But the global institutions involved, along with the popular goodwill in would-be host countries are all showing signs of being seriously over-stretched already. 
Burgeoning demographic pressures appear more impersonal and blame-free and thus tend to get mentioned rather less, but a relatively underpopulated backwater like Belize will surely have an inkling already of what could be at stake in the long term.
Conservatives think most migration is 'economic' (and sometimes almost overtly criminal) while liberals tend to characterise it as a flight response to something that can easily be blamed on the developed world. 
These are both partial truths — superficial takes on a far more complex problem and if the political debate remains couched in these polarities alone, it is somewhat unlikely that workable solutions will be enacted in time. 
Historians don't tend to use moralistic caricatures to examine patterns of migration in the past, so nor should our contemporary leaders. 
PS: As for the Garifuna, I think the official line is that they are of mixed African and Carib descent and speak an Arawak tongue, but there is probably no way to be entirely on the mark about this. I've always been convinced (though without any firm evidence it must be said) that many of the residents of Livingston are in fact descended from the Jamaicans who came en masse to work for the United Fruit Co.

Offensive?


This sort of culturally-appropriative cosplay probably ought to be a designated deportable offence.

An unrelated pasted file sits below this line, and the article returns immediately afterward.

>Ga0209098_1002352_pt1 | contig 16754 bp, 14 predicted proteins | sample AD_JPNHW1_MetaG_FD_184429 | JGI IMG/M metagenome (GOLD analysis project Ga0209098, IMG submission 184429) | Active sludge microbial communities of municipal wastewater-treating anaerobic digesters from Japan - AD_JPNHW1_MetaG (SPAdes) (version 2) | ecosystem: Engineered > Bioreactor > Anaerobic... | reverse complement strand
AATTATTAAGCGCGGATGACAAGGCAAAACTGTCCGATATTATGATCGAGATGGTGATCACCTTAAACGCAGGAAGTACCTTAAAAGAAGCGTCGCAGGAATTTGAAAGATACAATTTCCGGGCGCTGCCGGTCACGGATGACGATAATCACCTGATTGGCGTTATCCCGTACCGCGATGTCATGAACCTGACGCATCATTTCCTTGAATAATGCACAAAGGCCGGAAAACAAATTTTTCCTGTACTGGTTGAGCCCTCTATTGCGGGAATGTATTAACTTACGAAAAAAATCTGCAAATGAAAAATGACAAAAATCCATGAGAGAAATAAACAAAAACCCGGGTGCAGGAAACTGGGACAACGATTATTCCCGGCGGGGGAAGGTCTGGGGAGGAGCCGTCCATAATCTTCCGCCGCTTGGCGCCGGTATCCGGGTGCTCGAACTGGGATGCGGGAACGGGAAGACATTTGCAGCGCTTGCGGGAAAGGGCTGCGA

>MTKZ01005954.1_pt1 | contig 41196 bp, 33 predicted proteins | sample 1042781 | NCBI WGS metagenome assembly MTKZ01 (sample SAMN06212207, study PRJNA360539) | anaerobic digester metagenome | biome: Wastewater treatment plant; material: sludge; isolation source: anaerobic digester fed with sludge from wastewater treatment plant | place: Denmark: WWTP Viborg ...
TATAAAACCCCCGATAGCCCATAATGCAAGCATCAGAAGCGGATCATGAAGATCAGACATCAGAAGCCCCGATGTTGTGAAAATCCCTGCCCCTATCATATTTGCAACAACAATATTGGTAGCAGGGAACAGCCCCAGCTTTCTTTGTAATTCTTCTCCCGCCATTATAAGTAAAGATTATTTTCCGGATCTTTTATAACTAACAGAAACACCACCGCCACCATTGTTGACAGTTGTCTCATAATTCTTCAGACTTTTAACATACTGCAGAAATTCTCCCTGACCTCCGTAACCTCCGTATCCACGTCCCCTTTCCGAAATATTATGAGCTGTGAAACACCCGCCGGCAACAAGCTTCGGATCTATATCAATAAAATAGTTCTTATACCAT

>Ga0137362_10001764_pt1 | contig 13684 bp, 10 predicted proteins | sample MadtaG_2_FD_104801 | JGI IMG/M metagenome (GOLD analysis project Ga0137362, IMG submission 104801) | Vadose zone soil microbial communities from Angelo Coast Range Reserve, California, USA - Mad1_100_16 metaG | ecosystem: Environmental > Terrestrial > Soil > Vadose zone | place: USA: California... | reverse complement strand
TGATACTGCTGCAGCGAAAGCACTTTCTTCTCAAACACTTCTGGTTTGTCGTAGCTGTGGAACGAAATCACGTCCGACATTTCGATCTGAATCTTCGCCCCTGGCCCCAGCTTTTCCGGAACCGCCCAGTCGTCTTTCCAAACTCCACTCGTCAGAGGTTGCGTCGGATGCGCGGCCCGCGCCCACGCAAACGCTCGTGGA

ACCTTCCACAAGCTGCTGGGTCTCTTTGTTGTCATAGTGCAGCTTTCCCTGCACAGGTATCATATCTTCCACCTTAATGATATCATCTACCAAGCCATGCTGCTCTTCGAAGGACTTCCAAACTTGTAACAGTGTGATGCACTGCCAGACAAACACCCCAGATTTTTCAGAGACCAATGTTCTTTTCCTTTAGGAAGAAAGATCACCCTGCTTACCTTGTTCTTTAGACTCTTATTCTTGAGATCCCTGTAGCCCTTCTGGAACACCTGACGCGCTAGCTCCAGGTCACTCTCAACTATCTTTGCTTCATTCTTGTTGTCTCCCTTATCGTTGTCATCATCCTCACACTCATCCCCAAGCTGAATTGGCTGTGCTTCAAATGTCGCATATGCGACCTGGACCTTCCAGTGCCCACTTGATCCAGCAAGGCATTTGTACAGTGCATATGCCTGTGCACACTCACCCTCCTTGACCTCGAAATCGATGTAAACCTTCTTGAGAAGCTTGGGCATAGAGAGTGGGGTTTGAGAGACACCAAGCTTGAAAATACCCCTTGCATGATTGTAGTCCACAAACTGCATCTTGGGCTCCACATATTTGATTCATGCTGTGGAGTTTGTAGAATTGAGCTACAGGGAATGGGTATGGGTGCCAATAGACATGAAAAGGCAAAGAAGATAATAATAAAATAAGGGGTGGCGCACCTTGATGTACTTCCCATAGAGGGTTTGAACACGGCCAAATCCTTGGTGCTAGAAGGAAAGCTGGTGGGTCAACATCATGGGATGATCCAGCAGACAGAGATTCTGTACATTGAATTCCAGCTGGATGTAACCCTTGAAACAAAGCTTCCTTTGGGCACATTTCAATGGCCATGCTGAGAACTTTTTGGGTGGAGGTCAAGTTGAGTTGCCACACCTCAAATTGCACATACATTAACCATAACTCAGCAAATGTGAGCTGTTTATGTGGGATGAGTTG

Yet not only is Que Pasa? magazine taking money from this absurd character so that she can advertise her neoshamanistic nonsense, they are simultaneously providing her with her a platform within the editorial section of the magazine. Tut tut..


Safe spaces

When Theresa May spoke on Sunday about eliminating the safe spaces where the terrorists interact, was she talking about Regents Park?! 
Somehow I don't think encryption is the issue here...


Terminators

Back in the 80s the British Army's response to Belize's nascent drug trafficking industry was positively genocidal. The Paras tended to use the narcos and other gangs for target practice and there weren't many international hacks or NGOs around to have much of a moan about it.

Belize was then considered the very model of a peaceful backwater in this troubled region, then the British Amy pulled out and it now sports one of the highest (recorded) homicide rates in the world.

These days whenever a Central American cop offs a designated bad hombre in overkeen circumstances there is an immediate outcry of 'extrajudicial murder!'

Yet when British or French armed fuzz respond to a suspected terrorist incident in a manner commensurable with John Wick on the Red Bulls, everyone is like 'Yeah, terminate with extreme prejudice!!!'


Over Grazing

One of the abiding features of La Antigua is that there is hardly any business opportunity with relatively modest start-up costs that doesn't quickly turn into a sort of plague.

Spanish schools, cybercafes, spas, barista cafés, fried chicken outlets, animal rescue charities, taco shops etc. etc.

Just yesterday we learned, in the light of the welcome prohibition on horse-drawn carriages for animal welfare protection, that there were TEN different operators in this space.

It's a variety of perpetual and endemic over-grazing of the commons and very few of our mayors have been able to get a grip on it.

In fact the only time I have ever seen one of these plagas controlled in time was during the great tuktuk boom of the early noughties — a moment when it seemed that half of the households in our neighbourhood were planning to invest in a brand new red mototaxi.

The end result is invariably that the flood of new suppliers effectively kills off the opportunity for everyone.

Now Susancio and co are trying to impose some (punitive) control on the heladeros of La Antigua with predictable displays of displeasure, though as ever the Muni is acting more like a mafia than an elected body which has given due consideration to the sort of fair regulation that would settle things down.